Dodgy Knees On The Homestead


Greg and I have an ongoing bet on which one of us will break a hip thanks to Odin. I almost lost!

I had just finished feeding animals and decided to pop into Greg's study and let him know I was going to take a shower.

Odin, he who rampages like a herd of elephants, saw me heading for his door and tried to get there first, knocking me flat on my pride. Unfortunately, he hit the side of my knee like a Mack truck.

As God as my witness, I thought he broke it. I lay there crying, unable to get up. Greg rushed over and had a hard time pushing Odin away. I don't think Odin realized he had hurt me, but since I was crying, he wanted to shield me with his body. That only made things worse.

I think what happened is that he popped my knee out of joint. As soon as I tried to move it, it popped back in. Hence, the agony. 

I was out of action for several days, but today I can walk without a cane. 

Odin is relieved he's not in trouble anymore.

Greg is relieved he doesn't have to be at my beck and call.

And I'm just relieved. Ha!

We've been working steadily around the homestead for the last few weeks. We had several large trees to take down in a very tight location. And we've had an assortment of chores including replacing two storm doors, fixing the riding mower, and moving a lot of brush for an enormous fire.

There were piddly jobs too like mucking out pens, cleaning cages, turning mountains of compost, and giving the goats manicures. Tedious, but necessary.

We are very, very careful. Not like the old days when we used to take our chances. Nowadays, we plan every step before execution. Felling the trees was planned like solving a geometry problem. 

Those trees dropped exactly where they needed to fall--without hitting us, buildings, or fences. Greg is the architect, but I'm just the beast of burden. He tells me where to pull and what to lift.

Nature is a funny beast though. Even when you plan for contingencies, things can and do go wrong. That's what makes it scary.

Sometimes I wonder how we manage at our age. In my whole life I've only ever known one person (our age) who worked the kind of jobs we do on a regular basis. We are reaching a point where we do hire help for the most dangerous jobs like roofing and HVAC work.

I always give Greg the option to decline a project if he feels the job's too big for us, I don't mind in the least farming it out. Better to spend the money than break a hip.

But Odin! That dog is going to pummel us to death with love. He really should live with a jogger or a power lifter. Instead the poor boy is stuck with old people...with dodgy knees.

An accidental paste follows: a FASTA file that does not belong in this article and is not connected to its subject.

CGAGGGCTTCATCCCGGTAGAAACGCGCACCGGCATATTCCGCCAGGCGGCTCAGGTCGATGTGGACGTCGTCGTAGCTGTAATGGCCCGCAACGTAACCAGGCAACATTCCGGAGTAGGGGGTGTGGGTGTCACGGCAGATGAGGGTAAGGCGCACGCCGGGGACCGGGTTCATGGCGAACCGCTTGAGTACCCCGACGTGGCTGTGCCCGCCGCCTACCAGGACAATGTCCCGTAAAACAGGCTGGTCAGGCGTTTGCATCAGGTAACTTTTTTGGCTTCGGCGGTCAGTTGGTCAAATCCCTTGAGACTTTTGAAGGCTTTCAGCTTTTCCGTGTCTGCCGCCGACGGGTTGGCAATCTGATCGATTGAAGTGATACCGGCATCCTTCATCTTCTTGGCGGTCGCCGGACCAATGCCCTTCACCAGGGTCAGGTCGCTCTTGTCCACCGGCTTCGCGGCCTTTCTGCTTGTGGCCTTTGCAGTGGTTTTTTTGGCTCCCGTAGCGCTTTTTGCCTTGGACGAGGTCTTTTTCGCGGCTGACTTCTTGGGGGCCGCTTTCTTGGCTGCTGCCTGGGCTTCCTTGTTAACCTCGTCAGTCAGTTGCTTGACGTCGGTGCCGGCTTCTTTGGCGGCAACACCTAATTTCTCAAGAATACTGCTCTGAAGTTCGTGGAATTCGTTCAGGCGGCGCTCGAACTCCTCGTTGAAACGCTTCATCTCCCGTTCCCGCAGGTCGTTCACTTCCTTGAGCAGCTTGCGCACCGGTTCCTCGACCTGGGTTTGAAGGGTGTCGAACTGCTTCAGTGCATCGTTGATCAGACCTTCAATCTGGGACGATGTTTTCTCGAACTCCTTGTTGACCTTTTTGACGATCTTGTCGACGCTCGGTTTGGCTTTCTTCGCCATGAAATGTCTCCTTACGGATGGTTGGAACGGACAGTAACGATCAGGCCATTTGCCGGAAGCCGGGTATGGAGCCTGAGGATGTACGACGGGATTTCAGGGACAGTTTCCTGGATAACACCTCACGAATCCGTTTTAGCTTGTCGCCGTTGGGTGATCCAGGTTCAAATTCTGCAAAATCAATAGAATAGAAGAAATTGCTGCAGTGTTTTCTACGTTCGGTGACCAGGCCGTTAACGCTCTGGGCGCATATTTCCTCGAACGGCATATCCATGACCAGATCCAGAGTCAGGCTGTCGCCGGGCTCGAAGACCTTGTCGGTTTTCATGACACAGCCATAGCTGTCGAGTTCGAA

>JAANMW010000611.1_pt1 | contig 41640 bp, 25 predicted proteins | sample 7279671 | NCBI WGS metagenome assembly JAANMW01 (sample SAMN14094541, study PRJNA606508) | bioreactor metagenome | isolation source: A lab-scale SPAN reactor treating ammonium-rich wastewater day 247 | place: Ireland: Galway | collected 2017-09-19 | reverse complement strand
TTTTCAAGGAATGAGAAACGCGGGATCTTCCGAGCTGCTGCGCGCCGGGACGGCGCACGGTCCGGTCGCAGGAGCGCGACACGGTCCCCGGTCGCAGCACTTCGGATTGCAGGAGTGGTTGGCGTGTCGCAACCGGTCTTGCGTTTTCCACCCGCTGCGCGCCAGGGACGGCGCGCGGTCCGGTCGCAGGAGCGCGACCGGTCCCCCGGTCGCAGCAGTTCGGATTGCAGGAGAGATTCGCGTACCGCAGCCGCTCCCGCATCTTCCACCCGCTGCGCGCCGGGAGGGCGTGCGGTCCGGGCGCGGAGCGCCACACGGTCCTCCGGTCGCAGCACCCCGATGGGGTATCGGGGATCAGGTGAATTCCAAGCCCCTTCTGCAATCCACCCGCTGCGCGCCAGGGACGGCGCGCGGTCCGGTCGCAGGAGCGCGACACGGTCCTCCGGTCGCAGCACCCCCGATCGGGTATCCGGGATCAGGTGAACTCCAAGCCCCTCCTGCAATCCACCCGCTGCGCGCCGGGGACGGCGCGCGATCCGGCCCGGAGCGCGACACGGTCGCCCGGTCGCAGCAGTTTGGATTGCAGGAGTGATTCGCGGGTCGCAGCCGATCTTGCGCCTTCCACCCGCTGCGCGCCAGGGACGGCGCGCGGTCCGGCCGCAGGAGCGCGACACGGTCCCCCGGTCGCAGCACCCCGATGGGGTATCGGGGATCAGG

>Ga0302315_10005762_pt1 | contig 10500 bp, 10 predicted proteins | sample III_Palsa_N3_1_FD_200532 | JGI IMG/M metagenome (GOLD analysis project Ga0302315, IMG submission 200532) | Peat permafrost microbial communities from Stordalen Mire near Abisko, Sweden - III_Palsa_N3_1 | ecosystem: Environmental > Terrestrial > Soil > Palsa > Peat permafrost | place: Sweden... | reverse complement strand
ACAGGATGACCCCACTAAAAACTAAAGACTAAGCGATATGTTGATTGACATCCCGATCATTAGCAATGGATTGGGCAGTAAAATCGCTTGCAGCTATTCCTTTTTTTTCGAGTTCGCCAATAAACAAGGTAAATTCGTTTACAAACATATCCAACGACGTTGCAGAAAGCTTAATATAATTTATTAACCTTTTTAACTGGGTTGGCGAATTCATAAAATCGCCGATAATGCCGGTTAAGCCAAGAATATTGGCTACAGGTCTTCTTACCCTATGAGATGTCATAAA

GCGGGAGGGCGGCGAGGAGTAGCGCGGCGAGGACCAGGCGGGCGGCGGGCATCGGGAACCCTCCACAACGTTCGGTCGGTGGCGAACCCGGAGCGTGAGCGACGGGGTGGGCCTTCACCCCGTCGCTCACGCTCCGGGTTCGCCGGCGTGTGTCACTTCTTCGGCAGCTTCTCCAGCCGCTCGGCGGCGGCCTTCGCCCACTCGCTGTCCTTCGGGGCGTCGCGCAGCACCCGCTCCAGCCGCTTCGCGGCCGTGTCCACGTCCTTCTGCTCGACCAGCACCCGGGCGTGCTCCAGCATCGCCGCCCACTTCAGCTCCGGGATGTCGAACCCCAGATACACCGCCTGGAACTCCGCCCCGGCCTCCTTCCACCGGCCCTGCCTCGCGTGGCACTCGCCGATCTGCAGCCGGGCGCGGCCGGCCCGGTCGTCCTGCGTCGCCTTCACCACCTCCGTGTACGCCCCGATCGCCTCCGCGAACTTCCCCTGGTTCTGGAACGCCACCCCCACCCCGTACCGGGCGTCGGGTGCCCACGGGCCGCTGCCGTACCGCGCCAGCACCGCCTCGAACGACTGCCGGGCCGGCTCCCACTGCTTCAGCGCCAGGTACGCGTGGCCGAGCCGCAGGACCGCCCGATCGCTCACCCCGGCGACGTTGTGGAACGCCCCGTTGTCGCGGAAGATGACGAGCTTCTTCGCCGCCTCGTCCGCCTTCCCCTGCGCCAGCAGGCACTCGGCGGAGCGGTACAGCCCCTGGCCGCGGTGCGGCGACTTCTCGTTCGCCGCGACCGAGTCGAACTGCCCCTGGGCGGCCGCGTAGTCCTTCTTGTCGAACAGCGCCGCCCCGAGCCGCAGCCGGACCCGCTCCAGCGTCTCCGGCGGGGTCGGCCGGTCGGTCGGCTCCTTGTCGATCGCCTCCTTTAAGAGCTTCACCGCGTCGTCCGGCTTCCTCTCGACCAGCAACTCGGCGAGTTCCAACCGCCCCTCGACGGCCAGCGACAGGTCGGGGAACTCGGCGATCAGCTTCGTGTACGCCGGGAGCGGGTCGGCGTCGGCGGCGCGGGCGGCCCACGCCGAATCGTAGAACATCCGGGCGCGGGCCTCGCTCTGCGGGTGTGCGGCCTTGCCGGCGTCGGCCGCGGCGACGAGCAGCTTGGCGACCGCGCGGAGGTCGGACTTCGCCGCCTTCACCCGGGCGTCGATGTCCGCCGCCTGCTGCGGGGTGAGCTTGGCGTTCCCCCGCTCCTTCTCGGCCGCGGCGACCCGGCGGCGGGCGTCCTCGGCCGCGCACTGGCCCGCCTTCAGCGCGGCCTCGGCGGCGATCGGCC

Have you ever had a rough and tumble dog?


Comments

dru said…
I'm glad you are okay
Maria Zannini said…
Dru: Thanks, Dru. I'm just glad it wasn't broken.
Marianne Arkins said…
I say all the time that I'm going to die from being tripped on my way down the stairs. The dogs ALWAYS have to be first, no matter what. It's a miracle I haven't broken something.

I'm glad you're slowly recovering. As we get older, we break easier and heal harder. Hang in there!
Angela Brown said…
Oy! I can remember having my knee pop out of joint before and thinking I'd have to give the whole leg up I was in so much pain. You have all the empathy, sympathy...all the -pathies!

Bless Odin's bulldozer-dog heart. He loves ya'll so much and just doesn't know how to show it without all his brute strength.

I'm glad you're on the mend and are okay.
Jenny Schwartz said…
Close call! Glad your knee popped back in. Dogs just don't know their own strength! and then, they're all worried and sticking their wet nose in to check why you're crying.
Maria Zannini said…
Marianne: I'm hoping with time Odin will calm down and won't see everything is a race. Like all dogs, he thinks he's going to miss something if he's late.

I only wish he had missed me. ;-)
Maria Zannini said…
Angela: That was excruciating! Holy moly. I didn't think anything could hurt so bad. I lived on ibuprofen and ice packs. I think the ice helped the most. That and staying off that leg.

Sorry you had to go through that. Let's make a pact and not do that again. :)
Maria Zannini said…
Jenny: You're right! They don't know their own strength. Odin is like a little kid, 120 lb kid with muscles like a body builder.

Some day he'll slow down. And that can't happen fast enough.
Mike Keyton said…
I'm glad all's well, Maria. Ref' Some day he'll slow down. And that can't happen fast enough' I hate to break it to you - by then you'll be even slower. (as will I) :)
Maria Zannini said…
Mike: Agh! Are you challenging me? LOL! Now I'm going to have to outlast that dog.
Luba M. said…
I'm glad you're okay, Maria and that nothing broke. I love how Odin tried to protect you afterwards. Dogs really don't like to see their mom's cry. A very cute fur baby. It sounds like you're very busy these days. So nice reading your post. 💜
Maria Zannini said…
Luba: We try to be cautious around that dog because he's still in hyper puppy stage--but sometimes we let our guard down.

He is getting calmer, but he's taking his time getting there. :D